Lynda Hurst and Allan C. Hutchinson both have different thoughts about the topic of surrogates. Their articles consist of stylistic techniques that are used to attract readers from two dissimilar audiences: Lynda’s audience is directed towards the average person, where as Allan’s audience targets a more higher educated reader. Both authors use different types of diction, structure and reasoning to capture their intended audiences. Lynda and Allan both use two distinct choices of words in order to attract their different target audiences.
Lynda uses informal diction as well as simple language in order to create an emotional appeal to her readers. An example of this would be, “[t]he recommendations make many of us shiver in distaste” (Hurst, Lynda. 23). Lynda connects with her audience using words that they can relate to emotionally by using the pronoun “us” as in the example above to make the audience feel connected to the text. The language within her piece is simplistic, making it easier for her readers to understand.
This appeals to her target audience as it is in terms that everyone could relate to and comprehend. Allan on the other hand uses complex word choices that has an intellectual appeal to his audience. This type of diction makes Allan’s tone more informative, serious and impersonal. He does not connect himself with the topic as he relies on laws and facts about surrogates. An example of this is; “[a]lthough there was a powerful dissent, the majority of the law reform commissioners maintained that, as a matter of public policy, surrogacy ought to be permissible “(Hutchinson, Allan. 4).
This appeals to his higher educated audience as it is more intricate and has language that is more in depth. The audience would not feel threatened by his vocabulary and instead would enjoy its complexity. His use of word choice might not have as much appeal to the average reader. Each author employs a different type of structure in order to captivate their desired target audiences. In Lynda’s article she uses sub-titles and has an informal layout to intrigue her readers.
One example of her use of sub-titles is the following, “[t]elevised Battle: Keane, the couple.. (23). Lynda’s use of subtitles cuts her writing into sections in order to draw the audience’s attention to her major points. She uses shocking sub-titles in order to engage her audience in what her opinion is about surrogates. This structure appeals to her audience as it is simply telling them what her major points are instead of them trying to figure them out themselves, thus using a simplistic style in order to appeal to her target audience. Allan on the contrary does not use sub-titles and has a more formal editorial approach when trying to attract his audience.
As seen in the following quote Allan looks not just at surrogates but at the bigger picture, “[a]ny improvement must begin with opportunities for women to reclaim and redefine their sexual roles and responsibilities”(25). Allan’s structure flows nicely and is structured like an essay as he clearly states a thesis and does not use personal pronouns. He outlines his facts to support his thesis and has a generalized conclusion. This structure appeals to this type of audience as it is more organized, succinct and laid out in sequence linking to the facts that he provided.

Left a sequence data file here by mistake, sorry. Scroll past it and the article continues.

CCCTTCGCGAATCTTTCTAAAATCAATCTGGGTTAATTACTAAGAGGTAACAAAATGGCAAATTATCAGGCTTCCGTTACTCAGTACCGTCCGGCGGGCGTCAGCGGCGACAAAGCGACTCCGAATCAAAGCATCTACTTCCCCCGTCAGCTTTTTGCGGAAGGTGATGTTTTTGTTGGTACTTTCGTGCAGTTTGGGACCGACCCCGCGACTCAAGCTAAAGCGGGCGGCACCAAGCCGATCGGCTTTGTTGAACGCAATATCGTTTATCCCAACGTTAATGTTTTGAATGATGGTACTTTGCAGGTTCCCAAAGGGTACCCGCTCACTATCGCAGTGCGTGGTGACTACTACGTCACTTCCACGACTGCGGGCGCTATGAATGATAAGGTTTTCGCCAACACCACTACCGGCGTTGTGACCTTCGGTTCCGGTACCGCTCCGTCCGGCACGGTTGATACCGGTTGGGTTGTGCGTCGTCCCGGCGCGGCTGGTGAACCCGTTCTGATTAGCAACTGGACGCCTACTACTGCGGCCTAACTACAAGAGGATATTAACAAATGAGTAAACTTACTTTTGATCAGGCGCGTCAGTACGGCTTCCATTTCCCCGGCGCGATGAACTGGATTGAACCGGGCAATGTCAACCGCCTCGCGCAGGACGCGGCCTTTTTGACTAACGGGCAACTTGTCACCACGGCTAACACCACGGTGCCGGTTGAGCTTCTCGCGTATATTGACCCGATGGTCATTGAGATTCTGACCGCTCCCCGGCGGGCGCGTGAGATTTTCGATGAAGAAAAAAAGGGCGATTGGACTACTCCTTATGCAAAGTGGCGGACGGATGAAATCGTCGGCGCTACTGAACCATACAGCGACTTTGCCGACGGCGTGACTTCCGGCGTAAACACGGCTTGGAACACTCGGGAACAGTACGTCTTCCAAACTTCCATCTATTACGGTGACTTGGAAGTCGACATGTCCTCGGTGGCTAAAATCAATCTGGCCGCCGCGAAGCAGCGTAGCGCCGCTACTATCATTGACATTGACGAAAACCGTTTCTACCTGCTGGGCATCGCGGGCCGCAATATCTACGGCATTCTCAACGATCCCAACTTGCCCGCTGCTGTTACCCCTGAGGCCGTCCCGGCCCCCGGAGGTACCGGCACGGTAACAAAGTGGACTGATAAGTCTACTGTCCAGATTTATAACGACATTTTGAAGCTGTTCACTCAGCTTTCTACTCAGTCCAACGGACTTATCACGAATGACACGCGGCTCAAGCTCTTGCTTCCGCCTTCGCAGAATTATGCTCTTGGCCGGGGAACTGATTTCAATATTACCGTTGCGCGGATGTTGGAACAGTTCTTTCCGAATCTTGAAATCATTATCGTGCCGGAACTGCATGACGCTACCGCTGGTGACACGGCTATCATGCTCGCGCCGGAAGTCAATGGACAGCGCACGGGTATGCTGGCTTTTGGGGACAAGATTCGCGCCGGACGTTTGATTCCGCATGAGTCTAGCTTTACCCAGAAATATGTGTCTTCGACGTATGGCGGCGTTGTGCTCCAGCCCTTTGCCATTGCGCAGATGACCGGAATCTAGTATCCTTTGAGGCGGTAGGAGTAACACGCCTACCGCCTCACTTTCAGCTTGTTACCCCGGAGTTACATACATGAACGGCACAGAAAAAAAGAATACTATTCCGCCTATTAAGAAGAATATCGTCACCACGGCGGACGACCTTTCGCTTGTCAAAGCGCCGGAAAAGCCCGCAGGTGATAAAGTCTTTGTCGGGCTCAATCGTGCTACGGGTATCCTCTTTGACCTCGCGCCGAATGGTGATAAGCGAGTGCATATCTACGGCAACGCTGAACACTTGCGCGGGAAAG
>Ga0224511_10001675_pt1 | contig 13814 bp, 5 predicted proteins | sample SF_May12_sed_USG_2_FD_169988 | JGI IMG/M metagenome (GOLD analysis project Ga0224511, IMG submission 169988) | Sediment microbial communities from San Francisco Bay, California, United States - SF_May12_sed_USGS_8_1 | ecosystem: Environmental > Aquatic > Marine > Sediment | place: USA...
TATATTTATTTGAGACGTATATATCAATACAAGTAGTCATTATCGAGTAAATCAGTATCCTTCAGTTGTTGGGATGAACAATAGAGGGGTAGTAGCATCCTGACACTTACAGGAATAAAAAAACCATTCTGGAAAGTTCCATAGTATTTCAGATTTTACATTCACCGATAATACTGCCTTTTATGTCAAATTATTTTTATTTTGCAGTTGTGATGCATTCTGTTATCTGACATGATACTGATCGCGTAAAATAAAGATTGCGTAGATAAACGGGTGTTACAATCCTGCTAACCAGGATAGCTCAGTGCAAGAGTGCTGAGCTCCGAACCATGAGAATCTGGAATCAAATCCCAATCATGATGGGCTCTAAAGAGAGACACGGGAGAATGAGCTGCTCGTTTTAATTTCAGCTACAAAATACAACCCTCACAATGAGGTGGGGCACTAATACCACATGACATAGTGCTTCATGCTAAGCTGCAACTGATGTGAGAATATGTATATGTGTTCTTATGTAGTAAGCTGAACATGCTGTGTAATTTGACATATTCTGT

His scope of the topic was a lot larger and more multi layered and presented more dimensions to his argument. Both authors use contrasting types of arguments in order to interest their two diverse audiences. Lynda uses inductive argumentation in order to persuade her readers onto her idea of surrogacy. For instance, she states her theory at the end of her article; “I think that Canada should follow the lead of Britain and state, without qualification that the bearing of children for commercial gain simple isn’t on”(24). Inductive argumentation is going from empirical truth to broader generalization and then to theory.
This is precisely what Lynda did in her article as she starts her article with examples of surrogacy in Britain and then connects it back to what she thinks about surrogacy in the end. This type of argumentation connects with the audience she is reaching out to as they can base their opinion on the examples Lynda first provided. This appeals to her audience as it connects to them in a simplistic personal level. The examples she used are familiar to her audience, making them easier to identify with her writing and her way of reasoning.
Conversely Allan chose to use deductive argumentation in his article in order to engage his audience. Deductive argumentation is starting with a theory and then proving that theory. Allan definitely uses this approach as he states his theory as his thesis right at the beginning, “[t]he report’s recommendations for legal reforms make good sense”(24), and throughout the rest of his article he uses facts in order to prove his side of the argument on surrogates. This appeals to his target audience as it induces a higher level of thinking and knowledge of the topic which can evoke broader ideas about the impact of surrogacy.
Allan stating right away what his opinion is on surrogacy can captivate his audience as it makes them think more about his proof and judge it based on his arguments from both perspectives. Allan gives a more two sided approach versus the one sided approach presented by Lynda. In conclusion, both Lynda and Allan use different types of diction, structure and argumentation in order to captivate their two dissimilar audiences on the topic of surrogates. Lynda’s target audience is the average person and Allan’s target audience is that of a more educated reader.
Courtney from Study Moose
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